Thursday, February 11, 2016

President Obama on How We Can Build a Better Politics

Yesterday, on the ninth anniversary of his announcement that he would run for president, Obama returned to Springfield and gave a speech at the Illinois General Assembly. In it, he returned to a theme he talked about in both his 2015 and 2016 State of the Union speech: A Better Politics. This is something the President has been thinking about for a while now and is likely going to be one of the causes he champions post-presidency.

Informed by his background as a community organizer, he has a unique take on the causes and consequences of our political polarization. It starts with what Ta-Nehisi Coates once said that he shares with activists from our past:
Here is where Barack Obama and the civil rights leaders of old are joined -- in a shocking, almost certifiable faith in humanity, something that subsequent generations lost. The Rev. Martin Luther King Jr. may have led African Americans out of segregation, and he may have cured incalculable numbers of white racists, but more than all that, he believed that the lion's share of the population of this country would not support the rights of thugs to pummel people who just wanted to cross a bridge. King believed in white people, and when I was a younger, more callow man, that belief made me suck my teeth. I saw it as weakness and cowardice, a lack of faith in his own. But it was the opposite. King's belief in white people was the ultimate show of strength: He was willing to give his life on a bet that they were no different from the people who lived next door.
Here is how President Obama talked about that yesterday while reminiscing about his time as a state senator from Illinois:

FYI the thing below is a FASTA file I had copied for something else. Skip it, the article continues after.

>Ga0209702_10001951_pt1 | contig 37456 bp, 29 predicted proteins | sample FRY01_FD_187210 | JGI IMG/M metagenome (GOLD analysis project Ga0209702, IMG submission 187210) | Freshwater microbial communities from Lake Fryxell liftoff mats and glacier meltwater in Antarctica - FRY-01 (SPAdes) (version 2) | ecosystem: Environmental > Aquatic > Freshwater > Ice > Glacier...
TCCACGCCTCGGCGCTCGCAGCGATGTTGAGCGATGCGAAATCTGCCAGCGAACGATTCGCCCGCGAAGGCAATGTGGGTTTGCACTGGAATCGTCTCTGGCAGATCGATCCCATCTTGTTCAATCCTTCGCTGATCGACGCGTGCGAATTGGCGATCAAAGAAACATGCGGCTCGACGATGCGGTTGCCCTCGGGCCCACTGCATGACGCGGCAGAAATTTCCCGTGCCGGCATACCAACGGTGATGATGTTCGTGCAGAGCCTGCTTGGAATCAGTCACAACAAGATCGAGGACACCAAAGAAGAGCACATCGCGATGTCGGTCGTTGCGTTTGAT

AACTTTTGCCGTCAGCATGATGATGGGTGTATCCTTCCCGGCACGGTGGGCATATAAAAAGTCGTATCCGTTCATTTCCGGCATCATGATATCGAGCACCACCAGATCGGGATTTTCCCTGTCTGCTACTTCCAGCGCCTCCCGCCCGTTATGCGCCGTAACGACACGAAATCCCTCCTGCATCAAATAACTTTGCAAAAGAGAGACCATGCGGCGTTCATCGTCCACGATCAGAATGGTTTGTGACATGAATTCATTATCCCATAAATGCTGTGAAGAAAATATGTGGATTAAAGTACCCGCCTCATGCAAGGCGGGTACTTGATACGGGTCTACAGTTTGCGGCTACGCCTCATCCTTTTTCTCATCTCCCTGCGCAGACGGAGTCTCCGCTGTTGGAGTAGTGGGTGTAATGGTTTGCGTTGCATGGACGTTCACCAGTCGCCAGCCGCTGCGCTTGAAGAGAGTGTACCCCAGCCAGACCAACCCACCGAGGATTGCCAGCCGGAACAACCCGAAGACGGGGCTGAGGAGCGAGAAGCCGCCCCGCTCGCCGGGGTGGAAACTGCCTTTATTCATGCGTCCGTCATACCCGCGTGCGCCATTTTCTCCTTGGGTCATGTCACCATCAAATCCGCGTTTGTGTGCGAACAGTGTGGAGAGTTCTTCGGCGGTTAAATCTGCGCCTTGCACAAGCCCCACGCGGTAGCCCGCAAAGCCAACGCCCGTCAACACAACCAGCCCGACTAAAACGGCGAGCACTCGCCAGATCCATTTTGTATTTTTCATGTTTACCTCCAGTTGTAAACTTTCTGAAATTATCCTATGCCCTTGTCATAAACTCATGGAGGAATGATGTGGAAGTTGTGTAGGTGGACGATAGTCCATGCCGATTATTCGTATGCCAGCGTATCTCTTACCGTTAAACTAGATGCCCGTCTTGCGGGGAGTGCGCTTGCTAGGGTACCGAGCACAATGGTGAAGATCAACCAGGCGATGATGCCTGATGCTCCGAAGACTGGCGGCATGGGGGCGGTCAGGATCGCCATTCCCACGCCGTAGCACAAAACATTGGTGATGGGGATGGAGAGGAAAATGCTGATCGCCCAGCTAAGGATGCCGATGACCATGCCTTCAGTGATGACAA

I learned that most Americans aren’t following the ins and outs of the legislature carefully, but they instinctively know that issues are more complicated than rehearsed sound bites; that they play differently in different parts of the state and in the country. They understand the difference between realism and idealism; the difference between responsibility and recklessness. They had the maturity to know what can and cannot be compromised, and to admit the possibility that the other side just might have a point.
And it convinced me that if we just approached our national politics the same way the American people approach their daily lives -- at the workplace, at the Little League game; at church or the synagogue -- with common sense, and a commitment to fair play and basic courtesy, that there is no problem that we couldn’t solve together.
Perhaps you have the same reaction that Coates had to talk like that - it makes you suck your teeth. But the truth is that if we really do believe in this thing called democracy, that has to be your starting place. Otherwise, it doesn't work.

Eventually, the President got into the truth about what a better politics means for governing in a democratic republic. This also makes some people feel like sucking their teeth. He started by outlining his own values as a progressive Democrat. And then said this:
I believe that there are a lot of Republicans who share many of these same values, even though they may disagree with me on the means to achieve them. I think sometimes my Republican colleagues make constructive points about outdated regulations that may need to be changed, or programs that even though well-intended, didn't always work the way they were supposed to.
And where I’ve got an opportunity to find some common ground, that doesn’t make me a sellout to my own party...
So trying to find common ground doesn't make me less of a Democrat or less of a progressive. It means I’m trying to get stuff done.
And the same applies to a Republican who, heaven forbid, might agree with me on a particular issue..